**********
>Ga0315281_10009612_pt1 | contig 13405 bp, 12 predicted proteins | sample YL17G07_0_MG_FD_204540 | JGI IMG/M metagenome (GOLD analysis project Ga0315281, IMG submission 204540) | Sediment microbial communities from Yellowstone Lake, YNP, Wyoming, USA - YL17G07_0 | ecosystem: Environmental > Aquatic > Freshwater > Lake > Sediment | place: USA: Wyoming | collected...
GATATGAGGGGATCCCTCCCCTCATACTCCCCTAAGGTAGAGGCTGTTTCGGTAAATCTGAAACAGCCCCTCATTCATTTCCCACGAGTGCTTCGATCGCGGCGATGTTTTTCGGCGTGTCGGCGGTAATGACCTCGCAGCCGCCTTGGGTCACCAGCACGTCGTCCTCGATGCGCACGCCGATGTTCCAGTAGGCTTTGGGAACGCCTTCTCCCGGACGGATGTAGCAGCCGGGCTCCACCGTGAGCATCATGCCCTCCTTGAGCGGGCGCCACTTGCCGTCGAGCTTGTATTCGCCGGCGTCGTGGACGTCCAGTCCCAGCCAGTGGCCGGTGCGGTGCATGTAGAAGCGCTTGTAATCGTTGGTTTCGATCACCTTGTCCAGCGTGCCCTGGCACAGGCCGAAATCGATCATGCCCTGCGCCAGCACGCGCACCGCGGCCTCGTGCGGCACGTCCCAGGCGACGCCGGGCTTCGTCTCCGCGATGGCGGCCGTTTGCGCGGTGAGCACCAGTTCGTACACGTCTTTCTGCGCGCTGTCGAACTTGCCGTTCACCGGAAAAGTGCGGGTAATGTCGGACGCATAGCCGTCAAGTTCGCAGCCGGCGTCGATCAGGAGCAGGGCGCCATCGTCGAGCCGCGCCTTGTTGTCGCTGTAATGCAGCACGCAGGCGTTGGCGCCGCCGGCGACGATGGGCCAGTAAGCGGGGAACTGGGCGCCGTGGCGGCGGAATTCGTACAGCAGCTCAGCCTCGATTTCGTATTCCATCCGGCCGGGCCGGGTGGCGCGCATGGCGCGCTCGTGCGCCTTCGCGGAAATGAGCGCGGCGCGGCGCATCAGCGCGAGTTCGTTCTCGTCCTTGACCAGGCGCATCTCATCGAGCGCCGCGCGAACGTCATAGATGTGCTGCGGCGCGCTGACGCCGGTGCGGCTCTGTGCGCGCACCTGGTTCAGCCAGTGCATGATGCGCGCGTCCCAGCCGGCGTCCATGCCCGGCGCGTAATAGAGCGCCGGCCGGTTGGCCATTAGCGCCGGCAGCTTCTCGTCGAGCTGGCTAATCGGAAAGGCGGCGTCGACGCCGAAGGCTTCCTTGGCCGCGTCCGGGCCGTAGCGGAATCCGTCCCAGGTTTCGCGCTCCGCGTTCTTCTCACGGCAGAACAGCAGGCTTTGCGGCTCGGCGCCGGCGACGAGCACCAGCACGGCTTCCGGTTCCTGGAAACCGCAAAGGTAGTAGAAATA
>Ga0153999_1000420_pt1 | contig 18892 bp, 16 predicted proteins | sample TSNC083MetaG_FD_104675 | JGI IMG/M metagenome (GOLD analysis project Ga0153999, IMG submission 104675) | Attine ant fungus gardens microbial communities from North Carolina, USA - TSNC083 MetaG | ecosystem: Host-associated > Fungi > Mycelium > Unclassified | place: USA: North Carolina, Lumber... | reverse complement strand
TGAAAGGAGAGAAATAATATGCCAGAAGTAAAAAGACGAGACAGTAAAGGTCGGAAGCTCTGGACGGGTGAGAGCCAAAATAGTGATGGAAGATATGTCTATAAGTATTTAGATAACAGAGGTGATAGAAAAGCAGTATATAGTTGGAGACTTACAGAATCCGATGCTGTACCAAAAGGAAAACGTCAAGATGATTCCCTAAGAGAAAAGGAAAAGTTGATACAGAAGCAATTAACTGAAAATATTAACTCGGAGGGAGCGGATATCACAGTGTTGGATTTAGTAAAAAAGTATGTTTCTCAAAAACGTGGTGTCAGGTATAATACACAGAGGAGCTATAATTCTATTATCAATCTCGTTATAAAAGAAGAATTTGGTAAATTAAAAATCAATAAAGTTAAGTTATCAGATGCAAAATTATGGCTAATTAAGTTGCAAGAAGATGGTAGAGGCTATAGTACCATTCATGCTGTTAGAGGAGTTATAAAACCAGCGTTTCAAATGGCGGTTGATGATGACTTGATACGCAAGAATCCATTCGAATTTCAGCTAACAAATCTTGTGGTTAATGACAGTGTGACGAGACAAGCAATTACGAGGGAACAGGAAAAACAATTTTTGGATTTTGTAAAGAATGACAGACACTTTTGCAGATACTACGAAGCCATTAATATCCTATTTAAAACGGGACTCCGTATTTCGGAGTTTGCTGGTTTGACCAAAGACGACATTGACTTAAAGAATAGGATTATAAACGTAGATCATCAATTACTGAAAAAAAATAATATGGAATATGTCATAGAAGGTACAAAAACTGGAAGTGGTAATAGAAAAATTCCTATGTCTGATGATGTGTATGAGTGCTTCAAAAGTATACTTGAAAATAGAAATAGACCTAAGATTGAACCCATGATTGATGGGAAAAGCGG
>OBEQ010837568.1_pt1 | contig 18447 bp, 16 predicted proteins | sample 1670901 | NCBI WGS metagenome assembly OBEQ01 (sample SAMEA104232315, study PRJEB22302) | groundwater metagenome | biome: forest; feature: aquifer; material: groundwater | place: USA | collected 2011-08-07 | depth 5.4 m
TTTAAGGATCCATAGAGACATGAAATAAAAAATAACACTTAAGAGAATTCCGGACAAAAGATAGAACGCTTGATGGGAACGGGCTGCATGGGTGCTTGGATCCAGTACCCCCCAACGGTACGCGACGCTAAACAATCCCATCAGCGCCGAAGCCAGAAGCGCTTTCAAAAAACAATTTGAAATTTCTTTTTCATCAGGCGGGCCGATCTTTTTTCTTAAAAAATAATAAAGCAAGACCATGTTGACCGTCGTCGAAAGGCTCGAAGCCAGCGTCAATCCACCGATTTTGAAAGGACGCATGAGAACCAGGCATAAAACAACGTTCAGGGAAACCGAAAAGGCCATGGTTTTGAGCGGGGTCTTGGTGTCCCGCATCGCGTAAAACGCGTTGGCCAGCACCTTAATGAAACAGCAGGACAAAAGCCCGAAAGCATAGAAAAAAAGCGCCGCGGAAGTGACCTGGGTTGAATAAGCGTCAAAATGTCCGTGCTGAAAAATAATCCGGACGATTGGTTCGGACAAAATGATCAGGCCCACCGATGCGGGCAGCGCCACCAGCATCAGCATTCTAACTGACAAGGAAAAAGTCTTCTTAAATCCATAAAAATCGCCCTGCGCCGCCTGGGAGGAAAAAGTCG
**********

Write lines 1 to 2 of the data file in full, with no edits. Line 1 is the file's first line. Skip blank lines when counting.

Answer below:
>Ga0315281_10009612_pt1 | contig 13405 bp, 12 predicted proteins | sample YL17G07_0_MG_FD_204540 | JGI IMG/M metagenome (GOLD analysis project Ga0315281, IMG submission 204540) | Sediment microbial communities from Yellowstone Lake, YNP, Wyoming, USA - YL17G07_0 | ecosystem: Environmental > Aquatic > Freshwater > Lake > Sediment | place: USA: Wyoming | collected...
GATATGAGGGGATCCCTCCCCTCATACTCCCCTAAGGTAGAGGCTGTTTCGGTAAATCTGAAACAGCCCCTCATTCATTTCCCACGAGTGCTTCGATCGCGGCGATGTTTTTCGGCGTGTCGGCGGTAATGACCTCGCAGCCGCCTTGGGTCACCAGCACGTCGTCCTCGATGCGCACGCCGATGTTCCAGTAGGCTTTGGGAACGCCTTCTCCCGGACGGATGTAGCAGCCGGGCTCCACCGTGAGCATCATGCCCTCCTTGAGCGGGCGCCACTTGCCGTCGAGCTTGTATTCGCCGGCGTCGTGGACGTCCAGTCCCAGCCAGTGGCCGGTGCGGTGCATGTAGAAGCGCTTGTAATCGTTGGTTTCGATCACCTTGTCCAGCGTGCCCTGGCACAGGCCGAAATCGATCATGCCCTGCGCCAGCACGCGCACCGCGGCCTCGTGCGGCACGTCCCAGGCGACGCCGGGCTTCGTCTCCGCGATGGCGGCCGTTTGCGCGGTGAGCACCAGTTCGTACACGTCTTTCTGCGCGCTGTCGAACTTGCCGTTCACCGGAAAAGTGCGGGTAATGTCGGACGCATAGCCGTCAAGTTCGCAGCCGGCGTCGATCAGGAGCAGGGCGCCATCGTCGAGCCGCGCCTTGTTGTCGCTGTAATGCAGCACGCAGGCGTTGGCGCCGCCGGCGACGATGGGCCAGTAAGCGGGGAACTGGGCGCCGTGGCGGCGGAATTCGTACAGCAGCTCAGCCTCGATTTCGTATTCCATCCGGCCGGGCCGGGTGGCGCGCATGGCGCGCTCGTGCGCCTTCGCGGAAATGAGCGCGGCGCGGCGCATCAGCGCGAGTTCGTTCTCGTCCTTGACCAGGCGCATCTCATCGAGCGCCGCGCGAACGTCATAGATGTGCTGCGGCGCGCTGACGCCGGTGCGGCTCTGTGCGCGCACCTGGTTCAGCCAGTGCATGATGCGCGCGTCCCAGCCGGCGTCCATGCCCGGCGCGTAATAGAGCGCCGGCCGGTTGGCCATTAGCGCCGGCAGCTTCTCGTCGAGCTGGCTAATCGGAAAGGCGGCGTCGACGCCGAAGGCTTCCTTGGCCGCGTCCGGGCCGTAGCGGAATCCGTCCCAGGTTTCGCGCTCCGCGTTCTTCTCACGGCAGAACAGCAGGCTTTGCGGCTCGGCGCCGGCGACGAGCACCAGCACGGCTTCCGGTTCCTGGAAACCGCAAAGGTAGTAGAAATA